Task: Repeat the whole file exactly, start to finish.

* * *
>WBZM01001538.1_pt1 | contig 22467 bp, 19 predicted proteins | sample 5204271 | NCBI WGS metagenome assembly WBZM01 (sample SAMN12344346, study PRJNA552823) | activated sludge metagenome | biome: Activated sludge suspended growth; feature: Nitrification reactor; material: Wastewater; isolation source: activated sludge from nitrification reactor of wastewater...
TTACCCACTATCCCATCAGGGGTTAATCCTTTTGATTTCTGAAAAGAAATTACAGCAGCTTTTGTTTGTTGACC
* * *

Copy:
>WBZM01001538.1_pt1 | contig 22467 bp, 19 predicted proteins | sample 5204271 | NCBI WGS metagenome assembly WBZM01 (sample SAMN12344346, study PRJNA552823) | activated sludge metagenome | biome: Activated sludge suspended growth; feature: Nitrification reactor; material: Wastewater; isolation source: activated sludge from nitrification reactor of wastewater...
TTACCCACTATCCCATCAGGGGTTAATCCTTTTGATTTCTGAAAAGAAATTACAGCAGCTTTTGTTTGTTGACC